A volunteer group is hoping to thin the population of invasive species in a weekend fishing tournament.
By Matt Skoufalos
The snakehead fish is an eating machine; an apex predator that can actually breathe air and move on land. It spawns as many as five times a year, and with little else to stop it, can quickly outpace other animals competing for food in the same ecosystem.
Although the snakehead is cultivated for food in places like Asia and Africa, that’s not the case in Newton Lake, where conservationists say it’s a dangerous invasive species that threatens the natural balance of the waterway.
That’s why the volunteer Newton Creek Watershed Association is hosting a fishing tournament this Saturday, June 14, with the aim of cutting back the local snakehead population.
“We don’t think our fishing tournament is going to eliminate all the snakeheads,” said Oaklyn resident and Watershed Association president Lois Giovacchini, “but we hope to educate people about what invasive species are.”
Snakeheads “are able to live everywhere and eat everything,” Giovacchini said, “so they push a lot of other fish out, and that’s really the problem. If you can manage to get them before they have a foothold, you have a better chance.”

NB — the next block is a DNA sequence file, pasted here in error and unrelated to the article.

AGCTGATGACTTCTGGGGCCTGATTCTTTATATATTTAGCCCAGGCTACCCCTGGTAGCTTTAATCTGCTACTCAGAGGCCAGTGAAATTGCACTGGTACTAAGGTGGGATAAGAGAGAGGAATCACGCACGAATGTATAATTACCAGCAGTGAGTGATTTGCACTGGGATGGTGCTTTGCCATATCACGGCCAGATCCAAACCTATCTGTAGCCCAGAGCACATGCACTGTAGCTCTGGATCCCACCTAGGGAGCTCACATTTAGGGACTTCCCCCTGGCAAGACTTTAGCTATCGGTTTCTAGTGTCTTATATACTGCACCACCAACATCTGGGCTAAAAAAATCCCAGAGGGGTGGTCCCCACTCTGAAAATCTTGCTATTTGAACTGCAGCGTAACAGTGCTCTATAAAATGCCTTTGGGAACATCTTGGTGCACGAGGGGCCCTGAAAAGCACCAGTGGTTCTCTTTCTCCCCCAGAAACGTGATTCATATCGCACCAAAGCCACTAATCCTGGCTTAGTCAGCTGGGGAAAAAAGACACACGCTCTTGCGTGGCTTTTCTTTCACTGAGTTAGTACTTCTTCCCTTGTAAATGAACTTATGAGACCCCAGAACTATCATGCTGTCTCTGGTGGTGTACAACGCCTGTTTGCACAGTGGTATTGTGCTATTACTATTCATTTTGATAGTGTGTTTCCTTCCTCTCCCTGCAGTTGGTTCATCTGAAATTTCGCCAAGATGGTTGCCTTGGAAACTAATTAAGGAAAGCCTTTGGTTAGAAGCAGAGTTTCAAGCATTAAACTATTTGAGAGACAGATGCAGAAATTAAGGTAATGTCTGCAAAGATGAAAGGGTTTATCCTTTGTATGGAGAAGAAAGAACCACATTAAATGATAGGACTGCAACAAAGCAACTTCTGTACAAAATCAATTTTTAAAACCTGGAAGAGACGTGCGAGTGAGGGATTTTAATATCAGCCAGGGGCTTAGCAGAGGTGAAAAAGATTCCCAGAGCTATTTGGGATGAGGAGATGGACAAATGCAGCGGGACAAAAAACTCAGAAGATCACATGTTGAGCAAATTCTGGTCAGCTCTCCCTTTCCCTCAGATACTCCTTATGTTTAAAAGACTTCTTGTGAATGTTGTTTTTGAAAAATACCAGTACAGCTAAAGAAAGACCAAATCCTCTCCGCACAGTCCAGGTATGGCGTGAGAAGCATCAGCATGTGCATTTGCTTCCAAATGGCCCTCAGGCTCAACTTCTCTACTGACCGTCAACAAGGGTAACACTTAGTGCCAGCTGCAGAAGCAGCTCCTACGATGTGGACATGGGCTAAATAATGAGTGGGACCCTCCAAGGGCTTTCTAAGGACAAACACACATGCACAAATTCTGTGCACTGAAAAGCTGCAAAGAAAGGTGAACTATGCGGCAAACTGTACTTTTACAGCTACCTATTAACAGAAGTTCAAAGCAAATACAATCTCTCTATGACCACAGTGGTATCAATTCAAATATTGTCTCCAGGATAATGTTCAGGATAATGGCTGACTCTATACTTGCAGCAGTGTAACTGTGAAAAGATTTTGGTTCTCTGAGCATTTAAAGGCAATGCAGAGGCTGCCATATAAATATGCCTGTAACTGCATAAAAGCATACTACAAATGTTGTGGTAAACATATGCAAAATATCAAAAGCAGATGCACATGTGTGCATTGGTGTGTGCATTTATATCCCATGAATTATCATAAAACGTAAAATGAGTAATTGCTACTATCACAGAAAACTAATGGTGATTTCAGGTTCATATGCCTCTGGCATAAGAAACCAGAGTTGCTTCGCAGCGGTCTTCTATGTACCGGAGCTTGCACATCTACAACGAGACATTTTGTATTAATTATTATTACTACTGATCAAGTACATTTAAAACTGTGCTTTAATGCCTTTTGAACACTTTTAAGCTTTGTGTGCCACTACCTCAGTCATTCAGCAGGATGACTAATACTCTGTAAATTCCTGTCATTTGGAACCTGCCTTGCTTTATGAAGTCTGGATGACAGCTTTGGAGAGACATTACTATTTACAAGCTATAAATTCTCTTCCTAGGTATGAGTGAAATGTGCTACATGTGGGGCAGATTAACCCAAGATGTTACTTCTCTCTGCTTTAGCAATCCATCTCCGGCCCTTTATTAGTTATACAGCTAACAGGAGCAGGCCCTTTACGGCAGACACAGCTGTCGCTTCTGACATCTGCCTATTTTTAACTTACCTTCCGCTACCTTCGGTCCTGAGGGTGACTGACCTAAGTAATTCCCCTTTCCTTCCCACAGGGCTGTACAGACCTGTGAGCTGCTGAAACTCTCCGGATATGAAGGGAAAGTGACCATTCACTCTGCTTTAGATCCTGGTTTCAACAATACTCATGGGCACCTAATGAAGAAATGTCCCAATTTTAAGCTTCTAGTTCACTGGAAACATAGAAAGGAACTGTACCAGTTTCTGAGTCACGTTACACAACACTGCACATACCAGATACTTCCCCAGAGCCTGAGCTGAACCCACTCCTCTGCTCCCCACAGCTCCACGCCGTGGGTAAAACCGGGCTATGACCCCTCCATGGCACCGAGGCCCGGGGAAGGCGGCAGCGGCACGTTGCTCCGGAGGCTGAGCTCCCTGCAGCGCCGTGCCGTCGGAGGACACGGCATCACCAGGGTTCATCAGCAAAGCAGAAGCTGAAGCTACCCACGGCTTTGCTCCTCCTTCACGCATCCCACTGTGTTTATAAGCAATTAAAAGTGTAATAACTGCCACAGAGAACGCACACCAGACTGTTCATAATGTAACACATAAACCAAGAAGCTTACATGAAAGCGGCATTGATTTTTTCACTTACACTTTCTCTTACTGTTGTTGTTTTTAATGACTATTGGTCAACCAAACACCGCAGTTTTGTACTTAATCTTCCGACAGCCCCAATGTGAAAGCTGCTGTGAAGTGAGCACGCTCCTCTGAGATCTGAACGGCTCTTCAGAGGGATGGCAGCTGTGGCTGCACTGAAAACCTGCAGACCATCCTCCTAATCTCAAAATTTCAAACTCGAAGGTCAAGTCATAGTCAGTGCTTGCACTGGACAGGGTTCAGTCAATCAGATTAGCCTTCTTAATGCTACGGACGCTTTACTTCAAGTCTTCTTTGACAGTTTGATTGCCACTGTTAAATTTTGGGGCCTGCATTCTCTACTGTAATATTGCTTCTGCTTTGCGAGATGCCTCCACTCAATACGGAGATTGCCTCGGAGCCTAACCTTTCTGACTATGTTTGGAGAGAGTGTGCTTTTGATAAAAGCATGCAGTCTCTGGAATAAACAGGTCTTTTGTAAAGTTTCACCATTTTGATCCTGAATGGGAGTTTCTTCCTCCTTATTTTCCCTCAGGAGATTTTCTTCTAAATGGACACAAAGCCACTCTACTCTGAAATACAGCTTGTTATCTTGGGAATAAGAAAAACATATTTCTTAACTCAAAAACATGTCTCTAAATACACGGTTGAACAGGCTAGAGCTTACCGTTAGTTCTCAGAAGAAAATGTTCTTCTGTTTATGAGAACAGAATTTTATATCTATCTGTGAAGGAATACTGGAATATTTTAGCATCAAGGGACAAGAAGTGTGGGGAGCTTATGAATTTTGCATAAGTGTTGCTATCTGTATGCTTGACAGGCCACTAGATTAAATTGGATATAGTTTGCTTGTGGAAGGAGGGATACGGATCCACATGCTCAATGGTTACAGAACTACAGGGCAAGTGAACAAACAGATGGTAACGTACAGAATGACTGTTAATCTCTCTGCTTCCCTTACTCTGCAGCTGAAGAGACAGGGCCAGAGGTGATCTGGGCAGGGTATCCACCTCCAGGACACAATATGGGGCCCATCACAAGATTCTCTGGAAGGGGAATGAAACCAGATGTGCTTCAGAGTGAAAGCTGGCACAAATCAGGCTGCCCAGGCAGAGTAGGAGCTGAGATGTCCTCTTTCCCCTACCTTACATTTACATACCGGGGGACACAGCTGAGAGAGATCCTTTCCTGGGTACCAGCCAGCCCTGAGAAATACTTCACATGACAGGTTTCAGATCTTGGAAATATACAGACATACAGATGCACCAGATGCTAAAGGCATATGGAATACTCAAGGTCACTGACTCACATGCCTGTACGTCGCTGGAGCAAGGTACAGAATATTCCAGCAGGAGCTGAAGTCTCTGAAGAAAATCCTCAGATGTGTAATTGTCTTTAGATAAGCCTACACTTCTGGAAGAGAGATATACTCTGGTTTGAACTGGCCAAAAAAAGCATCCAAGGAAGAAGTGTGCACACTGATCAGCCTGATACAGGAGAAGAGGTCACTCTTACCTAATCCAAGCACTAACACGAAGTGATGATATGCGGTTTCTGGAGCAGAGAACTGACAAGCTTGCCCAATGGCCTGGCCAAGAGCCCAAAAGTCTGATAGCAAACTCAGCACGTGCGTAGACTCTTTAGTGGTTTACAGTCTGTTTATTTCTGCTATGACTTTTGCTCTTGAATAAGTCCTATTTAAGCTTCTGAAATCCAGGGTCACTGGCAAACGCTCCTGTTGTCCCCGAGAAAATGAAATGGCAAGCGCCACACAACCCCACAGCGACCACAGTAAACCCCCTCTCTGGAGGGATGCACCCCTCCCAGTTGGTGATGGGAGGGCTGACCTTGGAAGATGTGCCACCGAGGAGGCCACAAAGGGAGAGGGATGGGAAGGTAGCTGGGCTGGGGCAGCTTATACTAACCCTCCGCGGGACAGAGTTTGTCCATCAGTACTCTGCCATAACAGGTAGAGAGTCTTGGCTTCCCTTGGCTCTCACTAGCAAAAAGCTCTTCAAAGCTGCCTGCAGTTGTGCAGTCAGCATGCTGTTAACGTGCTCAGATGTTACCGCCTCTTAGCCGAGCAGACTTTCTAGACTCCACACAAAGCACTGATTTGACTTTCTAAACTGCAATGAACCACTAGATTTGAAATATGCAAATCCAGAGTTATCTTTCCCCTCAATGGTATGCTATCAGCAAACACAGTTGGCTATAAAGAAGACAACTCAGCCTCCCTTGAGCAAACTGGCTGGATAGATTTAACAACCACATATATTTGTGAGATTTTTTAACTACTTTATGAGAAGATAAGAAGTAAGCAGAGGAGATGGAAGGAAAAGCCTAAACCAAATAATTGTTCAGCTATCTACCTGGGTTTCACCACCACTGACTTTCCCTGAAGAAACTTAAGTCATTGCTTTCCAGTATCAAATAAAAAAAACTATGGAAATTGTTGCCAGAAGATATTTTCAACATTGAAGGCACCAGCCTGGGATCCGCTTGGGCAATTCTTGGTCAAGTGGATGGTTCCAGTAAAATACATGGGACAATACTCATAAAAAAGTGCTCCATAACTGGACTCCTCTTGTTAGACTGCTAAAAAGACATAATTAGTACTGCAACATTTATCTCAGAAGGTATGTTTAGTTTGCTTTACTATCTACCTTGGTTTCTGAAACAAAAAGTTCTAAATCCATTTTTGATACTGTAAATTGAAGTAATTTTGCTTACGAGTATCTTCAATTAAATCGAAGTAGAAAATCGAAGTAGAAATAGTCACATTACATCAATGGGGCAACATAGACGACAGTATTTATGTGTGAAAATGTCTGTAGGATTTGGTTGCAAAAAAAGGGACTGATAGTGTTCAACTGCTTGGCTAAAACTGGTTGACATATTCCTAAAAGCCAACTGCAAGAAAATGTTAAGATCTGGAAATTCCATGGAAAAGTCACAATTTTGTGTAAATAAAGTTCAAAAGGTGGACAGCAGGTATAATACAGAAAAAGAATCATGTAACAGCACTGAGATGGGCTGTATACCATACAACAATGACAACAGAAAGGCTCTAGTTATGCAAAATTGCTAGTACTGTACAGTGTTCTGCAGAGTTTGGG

Unlike most fishing at Newton Lake, which is catch-and-release, this tournament will be “catch-and-destroy,” which is mandatory for invasive aquatic species, according to the New Jersey Division of Fish and Wildlife.
Destruction, in this case, doesn’t mean consumption, Giovacchini said.
“I would not eat anything that came out of Newton Lake, and I don’t think anyone else should either,” she said.
In addition to helping manage the invasive species in Newton Lake—there are several, according to this interactive map from the New Jersey Invasive Species Strike Team—the association is concerned with improving conditions throughout the entire watershed, which headwaters in Haddonfield and continues through Camden City.
“It is a small watershed, but it is sort of an urban oasis,” Giovacchini said, adding that the lake “does require some active management.”
Despite last year’s focus on controlling algae blooms in Newton Lake with copper-based chemicals, aerators to improve water circulation, and the physical removal of algae mats, the body is still threatened by mineral and pesticide runoff and sewer and stormwater drainage issues, Giovacchini said.
“Nothing has changed in terms of how things flow into the lake,” she said. “We expect that we’ll continue to have the same algae growth. I think in the long run, people are wondering where we’re going to get the money to fix it all.”
Until then, volunteer efforts to curb some of the contributing factors—like a fishing tournament designed to catch invasive species—will have to provide a stopgap.
The Newton Lake snakehead tournament will be held at Lees Lane and Lakeshore Drive in Haddon Township from 7 to 11:30 a.m. on Saturday, June 14. Entry is $5 per person with a $10 maximum cost per family. Prizes will be awarded for the most snakeheads caught by age category. Contact firstname.lastname@example.org to sign up.